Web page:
Republicans on the House Telecommunications and Internet Subcommittee on Wednesday voted to maintain a hands-off approach to net neutrality provisions in the Communications, Promotion, and Enhancement Act of 2006.
House Energy and Commerce Committee Chairman Joe Barton, R-Texas, and Rep. Bobby Rush, D-Ill., introduced the bill last week. Its main goal makes way for a national video franchising process, but that line item has been overshadowed by vague language on net neutrality, which yesterday was changed to give the FCC authority to handle violations complaints within 90 days, and the ability to impose fines of up to $500,000 per violation.
Republicans said they wanted to keep government out of net neutrality rules as much as possible.
Advocates of an open Internet were upset by the action. An amendment proposed by Rep. Ed Markey, D-Mass., would have protected consumers and competition by not allowing the Bells and cable companies to act as gatekeepers to the Internet, said COMPTEL President and CEO Earl Comstock. COMPTEL is disappointed that members of the subcommittee chose not to adopt meaningful safeguards that would have ensured that the Internet will remain an innovative, driving force in our nations economy.
Companies including eBay Inc., Google Inc. and Yahoo! Inc. supported the Markey amendment as well.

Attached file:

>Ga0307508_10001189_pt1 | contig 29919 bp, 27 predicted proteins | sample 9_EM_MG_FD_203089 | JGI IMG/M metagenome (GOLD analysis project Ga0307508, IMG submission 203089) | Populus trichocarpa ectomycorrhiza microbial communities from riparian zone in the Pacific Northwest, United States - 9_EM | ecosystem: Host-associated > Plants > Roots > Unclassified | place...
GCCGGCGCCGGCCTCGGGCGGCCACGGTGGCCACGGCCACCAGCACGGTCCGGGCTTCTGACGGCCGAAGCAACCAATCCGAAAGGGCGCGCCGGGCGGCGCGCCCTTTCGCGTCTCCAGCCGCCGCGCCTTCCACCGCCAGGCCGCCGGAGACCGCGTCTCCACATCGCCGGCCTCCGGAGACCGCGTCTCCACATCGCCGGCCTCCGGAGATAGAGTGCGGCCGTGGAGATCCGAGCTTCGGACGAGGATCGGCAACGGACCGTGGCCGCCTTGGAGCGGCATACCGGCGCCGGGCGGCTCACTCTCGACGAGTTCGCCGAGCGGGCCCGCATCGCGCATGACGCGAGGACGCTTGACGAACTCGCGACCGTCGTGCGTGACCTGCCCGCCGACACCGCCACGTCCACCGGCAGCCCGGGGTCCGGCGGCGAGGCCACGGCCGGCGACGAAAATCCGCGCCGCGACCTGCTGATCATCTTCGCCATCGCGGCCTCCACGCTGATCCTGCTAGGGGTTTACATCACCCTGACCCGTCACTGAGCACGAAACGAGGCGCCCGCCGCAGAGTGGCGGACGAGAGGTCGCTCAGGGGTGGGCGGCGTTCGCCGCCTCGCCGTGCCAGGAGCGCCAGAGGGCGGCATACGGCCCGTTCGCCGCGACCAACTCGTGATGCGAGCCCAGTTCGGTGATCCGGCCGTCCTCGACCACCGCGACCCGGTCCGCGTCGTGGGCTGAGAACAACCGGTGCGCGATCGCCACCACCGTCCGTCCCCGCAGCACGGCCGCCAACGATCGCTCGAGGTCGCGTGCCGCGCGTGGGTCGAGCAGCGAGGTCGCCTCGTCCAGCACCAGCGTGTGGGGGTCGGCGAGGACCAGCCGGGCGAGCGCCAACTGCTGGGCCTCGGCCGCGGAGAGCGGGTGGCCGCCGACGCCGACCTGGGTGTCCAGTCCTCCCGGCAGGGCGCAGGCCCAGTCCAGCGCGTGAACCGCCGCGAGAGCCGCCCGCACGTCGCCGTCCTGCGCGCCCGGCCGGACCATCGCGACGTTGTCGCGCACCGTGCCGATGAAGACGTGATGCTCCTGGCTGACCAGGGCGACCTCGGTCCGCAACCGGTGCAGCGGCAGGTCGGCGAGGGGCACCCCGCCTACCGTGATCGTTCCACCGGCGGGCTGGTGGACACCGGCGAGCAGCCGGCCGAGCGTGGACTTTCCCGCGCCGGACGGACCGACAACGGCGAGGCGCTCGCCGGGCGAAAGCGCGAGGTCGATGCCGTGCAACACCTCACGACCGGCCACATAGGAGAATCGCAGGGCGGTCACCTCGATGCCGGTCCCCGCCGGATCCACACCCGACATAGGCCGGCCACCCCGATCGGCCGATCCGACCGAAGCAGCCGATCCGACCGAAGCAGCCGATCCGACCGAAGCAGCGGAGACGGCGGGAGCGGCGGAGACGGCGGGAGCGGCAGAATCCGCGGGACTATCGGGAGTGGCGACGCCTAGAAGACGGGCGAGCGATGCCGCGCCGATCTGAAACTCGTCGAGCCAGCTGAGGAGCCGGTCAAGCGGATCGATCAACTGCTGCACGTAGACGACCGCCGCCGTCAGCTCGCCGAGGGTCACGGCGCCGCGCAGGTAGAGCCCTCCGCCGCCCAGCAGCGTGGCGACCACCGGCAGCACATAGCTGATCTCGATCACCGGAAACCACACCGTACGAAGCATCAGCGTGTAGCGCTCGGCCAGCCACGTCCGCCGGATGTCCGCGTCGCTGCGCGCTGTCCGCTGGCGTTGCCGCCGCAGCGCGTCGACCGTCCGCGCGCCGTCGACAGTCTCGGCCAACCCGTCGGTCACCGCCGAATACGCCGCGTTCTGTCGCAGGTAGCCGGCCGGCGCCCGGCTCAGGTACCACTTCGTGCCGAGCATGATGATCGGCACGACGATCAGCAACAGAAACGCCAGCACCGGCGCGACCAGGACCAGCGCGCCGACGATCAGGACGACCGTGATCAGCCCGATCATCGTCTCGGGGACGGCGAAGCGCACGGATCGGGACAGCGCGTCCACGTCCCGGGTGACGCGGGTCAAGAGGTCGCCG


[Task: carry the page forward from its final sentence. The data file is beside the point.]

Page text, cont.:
The Telecommunications Industry Association (TIA), which represents the LECs, on the other hand praised the 27-4 vote loosening government oversight of the Internet.
“TIA fully supports the purpose of the measure, which is to increase competition and thereby lower prices for consumers,” said TIA President Matthew J. Flanigan. “As the information and communications technology industry continues to rapidly evolve, TIA especially supports the goal of establishing a firm regulatory foundation that is forward-looking in encouraging competition, investment, innovation and the deployment of next-generation technologies across all segments of the industry.”
The Communications, Promotion, and Enhancement Act of 2006 likely will not face further action until after the Congressional Easter recess.
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